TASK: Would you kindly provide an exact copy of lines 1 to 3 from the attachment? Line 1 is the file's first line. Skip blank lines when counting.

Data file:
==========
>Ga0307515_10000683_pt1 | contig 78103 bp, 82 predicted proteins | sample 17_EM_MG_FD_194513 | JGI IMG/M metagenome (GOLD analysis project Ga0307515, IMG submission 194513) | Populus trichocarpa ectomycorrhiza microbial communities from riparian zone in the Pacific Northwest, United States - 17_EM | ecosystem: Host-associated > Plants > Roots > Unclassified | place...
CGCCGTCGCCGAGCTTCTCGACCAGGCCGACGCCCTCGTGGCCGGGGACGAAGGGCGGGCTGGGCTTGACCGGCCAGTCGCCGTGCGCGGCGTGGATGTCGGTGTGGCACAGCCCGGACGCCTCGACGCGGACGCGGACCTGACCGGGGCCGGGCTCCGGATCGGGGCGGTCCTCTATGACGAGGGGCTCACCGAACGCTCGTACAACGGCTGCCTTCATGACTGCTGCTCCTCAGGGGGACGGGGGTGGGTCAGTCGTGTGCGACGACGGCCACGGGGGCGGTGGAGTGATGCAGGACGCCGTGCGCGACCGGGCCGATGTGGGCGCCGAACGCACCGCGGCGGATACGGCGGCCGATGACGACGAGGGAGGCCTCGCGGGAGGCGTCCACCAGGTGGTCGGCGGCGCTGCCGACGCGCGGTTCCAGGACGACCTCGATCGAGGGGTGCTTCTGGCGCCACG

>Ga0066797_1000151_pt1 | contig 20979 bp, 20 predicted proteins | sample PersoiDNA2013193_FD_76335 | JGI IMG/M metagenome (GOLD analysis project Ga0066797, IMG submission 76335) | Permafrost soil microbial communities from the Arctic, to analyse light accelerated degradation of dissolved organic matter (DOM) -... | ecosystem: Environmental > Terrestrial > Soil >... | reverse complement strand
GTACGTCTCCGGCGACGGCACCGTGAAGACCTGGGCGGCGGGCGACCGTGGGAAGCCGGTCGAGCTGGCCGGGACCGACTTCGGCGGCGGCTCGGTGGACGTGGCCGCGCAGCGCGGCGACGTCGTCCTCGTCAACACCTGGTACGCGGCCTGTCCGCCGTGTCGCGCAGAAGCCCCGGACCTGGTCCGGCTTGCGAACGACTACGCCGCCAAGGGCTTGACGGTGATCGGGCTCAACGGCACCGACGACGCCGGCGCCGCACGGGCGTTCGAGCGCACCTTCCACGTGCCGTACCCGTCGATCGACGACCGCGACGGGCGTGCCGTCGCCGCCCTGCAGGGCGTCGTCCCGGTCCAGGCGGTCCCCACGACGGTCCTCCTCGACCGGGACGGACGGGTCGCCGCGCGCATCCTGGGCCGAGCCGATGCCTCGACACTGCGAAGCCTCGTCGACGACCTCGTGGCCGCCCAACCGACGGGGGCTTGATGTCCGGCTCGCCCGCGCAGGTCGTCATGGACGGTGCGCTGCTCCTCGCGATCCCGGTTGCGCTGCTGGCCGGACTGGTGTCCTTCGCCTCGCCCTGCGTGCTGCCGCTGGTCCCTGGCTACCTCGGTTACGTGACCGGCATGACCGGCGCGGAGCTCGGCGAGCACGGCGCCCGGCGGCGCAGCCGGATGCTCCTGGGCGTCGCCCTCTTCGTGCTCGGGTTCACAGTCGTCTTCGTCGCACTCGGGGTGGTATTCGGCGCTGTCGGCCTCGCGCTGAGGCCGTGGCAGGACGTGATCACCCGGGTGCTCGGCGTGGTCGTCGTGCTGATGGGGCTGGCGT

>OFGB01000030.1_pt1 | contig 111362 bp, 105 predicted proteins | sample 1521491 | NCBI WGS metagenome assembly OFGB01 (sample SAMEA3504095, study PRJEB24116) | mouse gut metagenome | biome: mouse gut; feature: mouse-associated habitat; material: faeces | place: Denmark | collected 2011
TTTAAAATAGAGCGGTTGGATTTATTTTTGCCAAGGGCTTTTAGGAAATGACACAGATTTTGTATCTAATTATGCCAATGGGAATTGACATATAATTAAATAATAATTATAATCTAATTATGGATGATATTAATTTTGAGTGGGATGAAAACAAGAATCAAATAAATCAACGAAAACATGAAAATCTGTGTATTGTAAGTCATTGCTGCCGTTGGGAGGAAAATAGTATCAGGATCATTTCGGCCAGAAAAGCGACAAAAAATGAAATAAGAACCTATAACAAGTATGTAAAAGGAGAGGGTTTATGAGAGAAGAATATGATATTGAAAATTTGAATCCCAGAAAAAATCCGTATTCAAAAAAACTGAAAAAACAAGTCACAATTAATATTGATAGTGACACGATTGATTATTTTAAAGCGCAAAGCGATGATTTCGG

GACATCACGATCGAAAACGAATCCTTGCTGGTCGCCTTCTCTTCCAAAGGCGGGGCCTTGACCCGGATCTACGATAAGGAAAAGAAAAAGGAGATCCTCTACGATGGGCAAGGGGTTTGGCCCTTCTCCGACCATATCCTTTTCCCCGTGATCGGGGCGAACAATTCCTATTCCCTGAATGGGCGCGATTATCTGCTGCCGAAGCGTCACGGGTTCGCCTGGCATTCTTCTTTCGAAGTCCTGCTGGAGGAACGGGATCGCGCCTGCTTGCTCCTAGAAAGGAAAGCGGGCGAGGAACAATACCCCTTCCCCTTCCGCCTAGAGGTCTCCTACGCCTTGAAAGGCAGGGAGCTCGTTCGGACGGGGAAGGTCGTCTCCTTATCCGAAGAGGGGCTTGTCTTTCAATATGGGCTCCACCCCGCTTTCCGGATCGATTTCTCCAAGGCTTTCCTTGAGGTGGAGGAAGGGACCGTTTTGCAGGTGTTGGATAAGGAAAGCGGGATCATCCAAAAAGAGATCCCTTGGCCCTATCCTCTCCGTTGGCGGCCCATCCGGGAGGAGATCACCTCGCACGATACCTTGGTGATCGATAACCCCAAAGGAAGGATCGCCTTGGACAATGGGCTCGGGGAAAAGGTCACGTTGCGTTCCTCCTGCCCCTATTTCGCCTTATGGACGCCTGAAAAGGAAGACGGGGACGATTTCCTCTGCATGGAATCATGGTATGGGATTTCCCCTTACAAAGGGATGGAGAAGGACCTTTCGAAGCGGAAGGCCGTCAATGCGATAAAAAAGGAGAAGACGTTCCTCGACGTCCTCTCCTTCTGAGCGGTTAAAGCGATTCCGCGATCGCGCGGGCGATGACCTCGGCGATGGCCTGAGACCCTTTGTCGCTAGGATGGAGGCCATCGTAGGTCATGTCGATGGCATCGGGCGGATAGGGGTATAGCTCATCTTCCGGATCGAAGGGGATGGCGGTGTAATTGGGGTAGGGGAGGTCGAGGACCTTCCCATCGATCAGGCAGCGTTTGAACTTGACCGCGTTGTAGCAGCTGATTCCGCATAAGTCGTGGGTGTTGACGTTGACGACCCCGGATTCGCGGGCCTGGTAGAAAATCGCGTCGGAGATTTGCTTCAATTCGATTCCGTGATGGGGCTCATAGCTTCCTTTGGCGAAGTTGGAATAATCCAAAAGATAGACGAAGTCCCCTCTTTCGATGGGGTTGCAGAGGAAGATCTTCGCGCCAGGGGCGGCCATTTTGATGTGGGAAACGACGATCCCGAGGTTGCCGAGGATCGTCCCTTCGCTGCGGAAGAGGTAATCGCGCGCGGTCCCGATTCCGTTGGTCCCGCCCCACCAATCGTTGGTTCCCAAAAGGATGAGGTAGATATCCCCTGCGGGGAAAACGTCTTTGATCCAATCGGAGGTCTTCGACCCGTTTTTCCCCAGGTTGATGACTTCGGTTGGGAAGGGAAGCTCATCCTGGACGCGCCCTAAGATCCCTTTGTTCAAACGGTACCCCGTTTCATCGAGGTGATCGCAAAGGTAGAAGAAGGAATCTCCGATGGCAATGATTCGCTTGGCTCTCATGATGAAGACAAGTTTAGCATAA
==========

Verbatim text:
>Ga0307515_10000683_pt1 | contig 78103 bp, 82 predicted proteins | sample 17_EM_MG_FD_194513 | JGI IMG/M metagenome (GOLD analysis project Ga0307515, IMG submission 194513) | Populus trichocarpa ectomycorrhiza microbial communities from riparian zone in the Pacific Northwest, United States - 17_EM | ecosystem: Host-associated > Plants > Roots > Unclassified | place...
CGCCGTCGCCGAGCTTCTCGACCAGGCCGACGCCCTCGTGGCCGGGGACGAAGGGCGGGCTGGGCTTGACCGGCCAGTCGCCGTGCGCGGCGTGGATGTCGGTGTGGCACAGCCCGGACGCCTCGACGCGGACGCGGACCTGACCGGGGCCGGGCTCCGGATCGGGGCGGTCCTCTATGACGAGGGGCTCACCGAACGCTCGTACAACGGCTGCCTTCATGACTGCTGCTCCTCAGGGGGACGGGGGTGGGTCAGTCGTGTGCGACGACGGCCACGGGGGCGGTGGAGTGATGCAGGACGCCGTGCGCGACCGGGCCGATGTGGGCGCCGAACGCACCGCGGCGGATACGGCGGCCGATGACGACGAGGGAGGCCTCGCGGGAGGCGTCCACCAGGTGGTCGGCGGCGCTGCCGACGCGCGGTTCCAGGACGACCTCGATCGAGGGGTGCTTCTGGCGCCACG

>Ga0066797_1000151_pt1 | contig 20979 bp, 20 predicted proteins | sample PersoiDNA2013193_FD_76335 | JGI IMG/M metagenome (GOLD analysis project Ga0066797, IMG submission 76335) | Permafrost soil microbial communities from the Arctic, to analyse light accelerated degradation of dissolved organic matter (DOM) -... | ecosystem: Environmental > Terrestrial > Soil >... | reverse complement strand